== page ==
(Warning: If you haven’t read Macbeth or watched an adaptation before and are intending to see this new film, please aware that I’ve discussed the plot openly below.)
William Shakespeare’s Macbeth has been adapted for the big screen many times before, most notably by Orson Welles, Roman Polanski and Akira Kurosowa, yet this new version – a suitably meaty and visually arresting piece by director Justin Kurzel – certainly feels worthwhile enough. It has only been on general release for a few days but has already been attacked by fans of The Bard, with some expressing disappointment at the decision by writers Todd Louiso, Jacob Koskoff and Michael Lesslie to include scenes that purport to answer long-standing academic speculation with regard to the childlessness of Macbeth (Michael Fassbender) and Lady Macbeth (Marion Cotillard), though claims that there is a lack of reverence for the original text at play seem over-the-top to me (and given the director’s nationality also seem to come replete with sneery anti-Australian undertones). In actual fact Kurzel and co have decided to stress the play’s connections with children throughout this adaptation, and Macbeth opens and closes with a pair of scenes that show how crucial they are to the play’s twin themes of fate and cyclical violence. The famous ‘Out, damned spot’ line is coupled with a disturbing image that suggests infanticide, while there are other less obvious touches, such as an increase in the number of the murdered offspring of Macduff (Sean Harris), that further emphasise the play’s focus on children.
Macbeth begins like a cross between Mel Gibson’s Braveheart and a hyper-stylized episode of Game Of Thrones, a TV show whose own writers have clearly been influenced by the Scottish play (see the most recent plot revolving around the character of Stannis Baratheon for several examples). Loyalists to King Duncan (David Thewlis) are led into battle by Macbeth and Banquo (Paddy Considine) and the subsequent clash with the traitorous Macdonwald and his army is loud, bloody and gory, the director occasionally opting for slow motion hacking and slashing. In the aftermath of the melee we see bodies strewn across the battlefield, some being picked at by wild dogs, and it’s clear that the play’s brutal acts will not be taking place off screen here, as per some other adaptations. And the violence keep on coming: Duncan’s murder is carried out, unusually, by a sole perpetrator and shown in detail, while Macduff’s family are gruesomely burnt at the stake. (It’s curious, then, that the climactic fight between Macduff and Macbeth is less bloody than you would expect. Set against a blood orange backdrop there are precise slashes, headbutts and bone-crunching punches, so you certainly feel the power of the two clashing figures, but it’s odd that Kurzel allows the head of this Macbeth to remain firmly attached to his shoulders.)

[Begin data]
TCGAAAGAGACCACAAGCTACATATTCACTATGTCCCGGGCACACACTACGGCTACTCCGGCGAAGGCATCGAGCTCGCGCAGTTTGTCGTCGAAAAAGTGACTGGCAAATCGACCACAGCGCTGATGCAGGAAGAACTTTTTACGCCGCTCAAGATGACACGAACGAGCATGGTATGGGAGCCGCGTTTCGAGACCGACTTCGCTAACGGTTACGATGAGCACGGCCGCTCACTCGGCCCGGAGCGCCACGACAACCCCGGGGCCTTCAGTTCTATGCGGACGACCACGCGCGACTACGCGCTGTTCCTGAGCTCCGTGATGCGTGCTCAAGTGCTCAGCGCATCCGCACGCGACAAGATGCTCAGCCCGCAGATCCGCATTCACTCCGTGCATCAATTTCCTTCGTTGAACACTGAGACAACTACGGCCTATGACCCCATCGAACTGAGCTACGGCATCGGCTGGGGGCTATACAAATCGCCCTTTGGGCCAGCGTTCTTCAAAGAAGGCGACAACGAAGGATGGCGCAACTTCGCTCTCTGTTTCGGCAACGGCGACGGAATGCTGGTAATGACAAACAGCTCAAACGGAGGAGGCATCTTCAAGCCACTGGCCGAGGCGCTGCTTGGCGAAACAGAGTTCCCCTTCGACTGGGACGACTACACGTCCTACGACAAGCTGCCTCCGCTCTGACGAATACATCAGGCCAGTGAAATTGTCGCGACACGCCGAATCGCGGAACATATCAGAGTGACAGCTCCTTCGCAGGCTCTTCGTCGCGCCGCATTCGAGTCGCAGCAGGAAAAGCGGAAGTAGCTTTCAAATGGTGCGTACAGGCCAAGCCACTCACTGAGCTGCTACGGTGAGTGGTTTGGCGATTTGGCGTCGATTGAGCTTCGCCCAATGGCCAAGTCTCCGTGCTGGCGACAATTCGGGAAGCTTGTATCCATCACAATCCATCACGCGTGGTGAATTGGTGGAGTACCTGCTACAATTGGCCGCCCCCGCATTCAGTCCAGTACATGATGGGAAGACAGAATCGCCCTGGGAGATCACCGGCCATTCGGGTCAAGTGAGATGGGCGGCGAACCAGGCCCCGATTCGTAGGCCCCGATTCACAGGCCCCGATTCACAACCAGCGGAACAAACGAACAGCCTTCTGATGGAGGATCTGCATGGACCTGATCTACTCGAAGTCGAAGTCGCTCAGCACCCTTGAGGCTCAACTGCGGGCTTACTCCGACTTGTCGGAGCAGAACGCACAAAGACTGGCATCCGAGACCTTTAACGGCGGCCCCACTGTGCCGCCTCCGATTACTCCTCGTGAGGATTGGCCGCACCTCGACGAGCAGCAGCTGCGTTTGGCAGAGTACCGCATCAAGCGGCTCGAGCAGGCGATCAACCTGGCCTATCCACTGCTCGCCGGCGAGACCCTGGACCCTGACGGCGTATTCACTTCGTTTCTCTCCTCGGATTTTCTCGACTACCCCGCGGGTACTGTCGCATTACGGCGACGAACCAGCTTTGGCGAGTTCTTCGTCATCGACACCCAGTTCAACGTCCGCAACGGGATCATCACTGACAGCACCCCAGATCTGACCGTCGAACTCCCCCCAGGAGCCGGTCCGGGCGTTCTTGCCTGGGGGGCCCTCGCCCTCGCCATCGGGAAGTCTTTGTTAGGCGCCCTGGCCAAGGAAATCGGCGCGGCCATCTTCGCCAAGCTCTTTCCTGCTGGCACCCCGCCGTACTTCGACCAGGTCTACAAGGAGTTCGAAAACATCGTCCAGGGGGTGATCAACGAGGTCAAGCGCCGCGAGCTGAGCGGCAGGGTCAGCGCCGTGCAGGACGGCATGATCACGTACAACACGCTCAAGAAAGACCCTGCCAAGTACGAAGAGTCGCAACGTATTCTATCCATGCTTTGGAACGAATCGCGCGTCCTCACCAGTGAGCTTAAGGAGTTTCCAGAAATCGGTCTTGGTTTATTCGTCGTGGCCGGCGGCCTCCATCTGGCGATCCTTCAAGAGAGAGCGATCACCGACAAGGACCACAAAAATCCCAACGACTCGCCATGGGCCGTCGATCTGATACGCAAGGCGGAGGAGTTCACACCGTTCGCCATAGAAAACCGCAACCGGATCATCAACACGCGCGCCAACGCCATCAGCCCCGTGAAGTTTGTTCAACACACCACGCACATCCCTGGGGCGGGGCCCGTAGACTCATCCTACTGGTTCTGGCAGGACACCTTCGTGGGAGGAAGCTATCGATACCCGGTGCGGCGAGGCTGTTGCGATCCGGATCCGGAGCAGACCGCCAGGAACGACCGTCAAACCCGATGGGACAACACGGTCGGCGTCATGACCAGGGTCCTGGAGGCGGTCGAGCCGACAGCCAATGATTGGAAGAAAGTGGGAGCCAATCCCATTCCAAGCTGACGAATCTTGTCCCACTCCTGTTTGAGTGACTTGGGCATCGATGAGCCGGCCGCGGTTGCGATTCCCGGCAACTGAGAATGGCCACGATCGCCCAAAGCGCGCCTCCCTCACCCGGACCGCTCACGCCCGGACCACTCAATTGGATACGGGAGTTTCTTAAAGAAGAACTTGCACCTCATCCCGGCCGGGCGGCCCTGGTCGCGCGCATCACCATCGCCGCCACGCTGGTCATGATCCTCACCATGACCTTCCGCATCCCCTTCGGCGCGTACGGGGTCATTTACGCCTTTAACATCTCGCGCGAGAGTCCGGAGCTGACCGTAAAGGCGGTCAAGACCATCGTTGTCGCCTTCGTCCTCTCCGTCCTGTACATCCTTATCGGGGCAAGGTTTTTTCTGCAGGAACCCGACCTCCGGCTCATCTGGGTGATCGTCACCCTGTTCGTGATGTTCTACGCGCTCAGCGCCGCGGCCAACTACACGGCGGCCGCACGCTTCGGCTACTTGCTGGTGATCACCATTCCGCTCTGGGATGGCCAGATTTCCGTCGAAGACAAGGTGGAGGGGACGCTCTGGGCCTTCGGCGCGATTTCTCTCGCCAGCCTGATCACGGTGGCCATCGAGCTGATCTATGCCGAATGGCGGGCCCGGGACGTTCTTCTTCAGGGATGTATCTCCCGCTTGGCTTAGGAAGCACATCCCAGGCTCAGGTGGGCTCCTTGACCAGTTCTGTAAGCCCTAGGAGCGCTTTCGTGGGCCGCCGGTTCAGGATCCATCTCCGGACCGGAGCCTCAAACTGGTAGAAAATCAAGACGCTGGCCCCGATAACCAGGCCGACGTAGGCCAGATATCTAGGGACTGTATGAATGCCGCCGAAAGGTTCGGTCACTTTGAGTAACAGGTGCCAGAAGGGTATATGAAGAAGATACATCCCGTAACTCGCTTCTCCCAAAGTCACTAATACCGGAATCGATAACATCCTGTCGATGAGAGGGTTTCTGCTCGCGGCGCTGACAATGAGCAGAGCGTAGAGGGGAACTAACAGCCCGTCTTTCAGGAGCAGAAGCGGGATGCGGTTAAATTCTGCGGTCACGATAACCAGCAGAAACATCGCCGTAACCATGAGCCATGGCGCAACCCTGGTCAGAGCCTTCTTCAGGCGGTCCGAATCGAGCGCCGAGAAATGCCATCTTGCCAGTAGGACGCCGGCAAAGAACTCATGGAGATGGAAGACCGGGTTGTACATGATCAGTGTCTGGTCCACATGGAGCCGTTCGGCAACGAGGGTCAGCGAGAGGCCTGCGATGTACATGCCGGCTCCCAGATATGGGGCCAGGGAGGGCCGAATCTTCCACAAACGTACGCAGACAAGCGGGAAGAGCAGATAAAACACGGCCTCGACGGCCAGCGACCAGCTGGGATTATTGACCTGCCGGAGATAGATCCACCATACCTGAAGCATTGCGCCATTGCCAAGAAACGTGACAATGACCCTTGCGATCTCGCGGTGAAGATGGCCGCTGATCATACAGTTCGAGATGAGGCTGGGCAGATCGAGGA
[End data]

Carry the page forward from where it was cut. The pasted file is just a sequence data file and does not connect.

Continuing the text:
The mass fighting serves as parenthesis; for the rest of the film we’re watching duplicitous, smaller acts of violence. Naturally the story follows Macbeth’s interactions with the three witches, his subsequent traitorous seizing of the throne and his changing relationship with the complicit Lady Macbeth as the titular character slowly goes mad. Fassbender is suitably intense, confident and muscular as power is snatched from Malcolm (Jack Reynor, recently excellent in Glassland) before the actor is forced to reveal Macbeth’s inner torment in a disappointingly obvious fashion (nightshirt hanging low, pacing up and down a room, talking to himself, etc). Cotillard is superb: she isn’t playing an evil schemer here and she is more understated than her fellow lead, though she shares almost as much screen time; this fine actress doesn’t demand the viewer’s attention and is often seen in the background or at Macbeth’s side, but her physical responses to the dialogue and facial gestures reveal just as much as anything that is spoken. Harris also impresses, though his decision to turn the intensity dial up to 11 at times will not be appreciated by everyone; in the final scenes it is his Macduff, and not Fassbender’s Macbeth, who interests the most, which shouldn’t really be the case.
For all the entertaining battle sequences, strong acting, period production design and magnificent scenery (with Northumberland’s striking Bamburgh Castle standing in for Dunsinane), the usual caveat applicable to (relatively) straightforward Shakespeare adaptations is worth mentioning: if you have an ear for the dialogue you’ll probably enjoy it, whereas if you don’t you may well struggle through long passages of this film. As a fairly short tragedy, though, Kurzel has wisely decided to rely on a strong visual element – vistas of boggy moorland, witches in the mist, and so on) – and the cinematography by Adam Arkapaw (Animal Kingdom and Snowtown, Kurzel’s previous film) is up to the challenge. This Macbeth looks good, even if there’s a teeny, tiny hint of Zack Snyder in there, and the quality of the acting will be discussed many years from now, while the score by Jed Kurzel (the director’s brother) even surpasses his earlier work on The Babadook.
Directed by: Justin Kurzel.
Written by: Todd Louiso, Jacob Koskoff, Michael Lesslie. Based on Macbeth by William Shakespeare.
Starring: Michael Fassbender, Marion Cotillard, Paddy Considine, Sean Harris, David Thewlis, Elizabeth Debicki, Jack Reynor, Lochlann Harris.
Cinematography: Adam Arkapaw.
Editing: Chris Dickens.
Music: Jed Kurzel.
Running Time: 113 minutes.